Health Evolution | November 9, 2020
Chris Nicholson left a remunerative executive position at Humana to fill an unmet need in health care: finding a better way to engage patients and members with more effective digital capabilities than legacy channels, with the direct goal of reducing health disparities and improving outcomes.
Today, Nicholson is the CEO and co-founder of mPulse Mobile. The innovator provides Conversational AI over digital channels that enable health care payers and providers to interact with patients in natural language.
Health Evolution spoke with Nicholson about mPulse Mobile’s origin story, what CEOs might not know about Conversational AI, outcome improvements, what to expect in the near future and the need for positivity in chaotic times.
What was the inspiration that lead to you founding mPulse Mobile?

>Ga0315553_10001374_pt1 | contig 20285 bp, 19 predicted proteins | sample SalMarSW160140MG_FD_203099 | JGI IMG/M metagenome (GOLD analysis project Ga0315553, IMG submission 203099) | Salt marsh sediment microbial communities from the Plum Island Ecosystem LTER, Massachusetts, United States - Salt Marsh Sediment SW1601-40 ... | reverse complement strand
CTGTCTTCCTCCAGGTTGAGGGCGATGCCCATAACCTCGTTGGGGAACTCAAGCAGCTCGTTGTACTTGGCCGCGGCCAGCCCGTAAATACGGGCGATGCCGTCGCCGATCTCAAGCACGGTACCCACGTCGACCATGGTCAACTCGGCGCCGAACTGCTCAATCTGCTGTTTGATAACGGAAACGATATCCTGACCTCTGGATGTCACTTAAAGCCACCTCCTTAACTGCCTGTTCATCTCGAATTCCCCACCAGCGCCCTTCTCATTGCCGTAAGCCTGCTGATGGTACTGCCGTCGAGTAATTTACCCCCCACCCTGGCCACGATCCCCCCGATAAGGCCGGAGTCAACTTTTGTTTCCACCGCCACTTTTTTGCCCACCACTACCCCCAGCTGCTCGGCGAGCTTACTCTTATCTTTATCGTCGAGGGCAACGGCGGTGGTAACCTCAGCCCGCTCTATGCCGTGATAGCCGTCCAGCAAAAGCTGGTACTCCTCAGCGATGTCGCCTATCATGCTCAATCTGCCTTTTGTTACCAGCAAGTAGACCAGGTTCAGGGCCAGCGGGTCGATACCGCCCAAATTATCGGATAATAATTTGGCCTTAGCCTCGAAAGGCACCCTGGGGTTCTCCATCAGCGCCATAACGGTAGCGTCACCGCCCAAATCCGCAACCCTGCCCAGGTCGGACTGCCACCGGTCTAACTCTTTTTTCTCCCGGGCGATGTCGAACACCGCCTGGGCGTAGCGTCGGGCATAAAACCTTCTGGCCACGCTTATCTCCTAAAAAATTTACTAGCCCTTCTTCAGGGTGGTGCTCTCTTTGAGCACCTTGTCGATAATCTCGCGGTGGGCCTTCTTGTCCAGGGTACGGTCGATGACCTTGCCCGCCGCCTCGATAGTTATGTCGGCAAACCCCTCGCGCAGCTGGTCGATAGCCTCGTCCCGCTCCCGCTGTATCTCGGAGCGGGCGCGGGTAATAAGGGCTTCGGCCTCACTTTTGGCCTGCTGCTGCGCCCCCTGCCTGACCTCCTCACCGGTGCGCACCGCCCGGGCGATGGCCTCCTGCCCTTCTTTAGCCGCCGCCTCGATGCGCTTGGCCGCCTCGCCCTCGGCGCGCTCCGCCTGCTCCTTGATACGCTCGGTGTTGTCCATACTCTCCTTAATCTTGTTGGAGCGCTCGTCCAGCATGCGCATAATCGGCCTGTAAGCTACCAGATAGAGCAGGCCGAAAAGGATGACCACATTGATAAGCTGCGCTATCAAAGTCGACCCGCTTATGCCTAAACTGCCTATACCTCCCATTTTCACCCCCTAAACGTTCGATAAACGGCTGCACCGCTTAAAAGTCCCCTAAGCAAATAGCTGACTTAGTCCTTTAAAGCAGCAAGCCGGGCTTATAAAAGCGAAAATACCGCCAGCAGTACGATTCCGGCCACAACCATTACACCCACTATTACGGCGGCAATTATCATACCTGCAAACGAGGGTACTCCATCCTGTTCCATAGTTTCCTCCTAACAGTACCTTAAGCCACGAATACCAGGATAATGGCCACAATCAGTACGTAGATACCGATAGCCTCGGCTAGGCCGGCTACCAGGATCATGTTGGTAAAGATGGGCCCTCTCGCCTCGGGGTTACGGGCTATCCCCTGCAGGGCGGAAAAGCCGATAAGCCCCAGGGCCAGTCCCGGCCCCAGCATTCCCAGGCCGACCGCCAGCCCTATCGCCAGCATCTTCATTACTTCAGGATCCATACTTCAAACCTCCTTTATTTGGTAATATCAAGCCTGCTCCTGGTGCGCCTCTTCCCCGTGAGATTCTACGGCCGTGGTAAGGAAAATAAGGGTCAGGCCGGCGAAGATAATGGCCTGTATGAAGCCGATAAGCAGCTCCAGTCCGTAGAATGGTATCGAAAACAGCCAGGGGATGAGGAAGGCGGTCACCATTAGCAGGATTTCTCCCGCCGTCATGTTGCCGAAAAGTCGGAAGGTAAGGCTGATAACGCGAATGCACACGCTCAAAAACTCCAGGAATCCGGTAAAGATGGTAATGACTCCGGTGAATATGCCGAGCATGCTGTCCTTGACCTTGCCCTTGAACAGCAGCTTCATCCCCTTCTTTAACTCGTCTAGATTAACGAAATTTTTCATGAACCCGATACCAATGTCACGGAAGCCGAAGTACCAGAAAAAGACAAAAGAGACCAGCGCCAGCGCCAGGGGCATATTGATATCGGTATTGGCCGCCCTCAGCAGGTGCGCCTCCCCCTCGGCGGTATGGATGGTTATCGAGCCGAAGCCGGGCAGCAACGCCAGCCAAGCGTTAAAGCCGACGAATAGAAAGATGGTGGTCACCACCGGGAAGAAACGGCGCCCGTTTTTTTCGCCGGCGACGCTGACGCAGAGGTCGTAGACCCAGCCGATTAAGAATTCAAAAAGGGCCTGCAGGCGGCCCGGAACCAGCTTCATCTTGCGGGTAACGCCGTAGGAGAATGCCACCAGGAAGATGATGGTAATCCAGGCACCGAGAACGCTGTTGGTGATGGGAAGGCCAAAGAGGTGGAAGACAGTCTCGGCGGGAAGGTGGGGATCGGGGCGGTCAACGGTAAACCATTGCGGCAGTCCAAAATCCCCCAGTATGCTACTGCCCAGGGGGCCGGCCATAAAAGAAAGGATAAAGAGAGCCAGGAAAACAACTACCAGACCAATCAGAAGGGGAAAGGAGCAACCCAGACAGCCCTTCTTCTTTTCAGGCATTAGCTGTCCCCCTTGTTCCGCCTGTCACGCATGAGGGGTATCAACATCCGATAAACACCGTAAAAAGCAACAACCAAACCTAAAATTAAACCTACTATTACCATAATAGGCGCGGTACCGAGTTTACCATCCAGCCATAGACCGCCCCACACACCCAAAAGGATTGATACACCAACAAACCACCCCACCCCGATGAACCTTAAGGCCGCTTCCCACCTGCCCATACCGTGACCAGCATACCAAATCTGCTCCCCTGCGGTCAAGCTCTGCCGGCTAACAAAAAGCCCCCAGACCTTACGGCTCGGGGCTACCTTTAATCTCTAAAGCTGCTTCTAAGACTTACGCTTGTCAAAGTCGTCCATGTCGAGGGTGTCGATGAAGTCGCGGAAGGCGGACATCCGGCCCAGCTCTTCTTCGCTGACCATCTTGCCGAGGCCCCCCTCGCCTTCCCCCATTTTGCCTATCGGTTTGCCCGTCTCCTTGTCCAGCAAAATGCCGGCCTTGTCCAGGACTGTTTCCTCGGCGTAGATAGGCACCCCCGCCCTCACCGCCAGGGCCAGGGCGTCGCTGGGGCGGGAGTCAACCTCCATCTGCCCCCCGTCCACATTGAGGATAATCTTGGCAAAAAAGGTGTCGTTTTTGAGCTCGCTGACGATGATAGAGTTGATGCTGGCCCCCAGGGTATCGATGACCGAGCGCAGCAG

Nicholson: The origin story is that I was the Chief Operating Officer for Humana’s Health and Wellness Division, running communications and other business units over roughly a 15 year career there and I was blown away by the fact that we were spending over $200 million a year on printed material and legacy engagement and not getting much patient engagement or even the slightest insight to their preferences or needs. I looked at vendors doing this type of engagement and at the time did not find any. They didn’t want to deal with health care, so I partnered with a company that specialized in messaging for consumers, restaurants, casinos, and retail as an advisor. That board asked me to step over and start a new company to engage health care head on, add domain expertise around health care use cases specifically. That was the vision. We had to create a platform for the digital age, that engages all healthcare consumers and create a truly real-time and interactive platform that “got smarter” with each consumer interaction.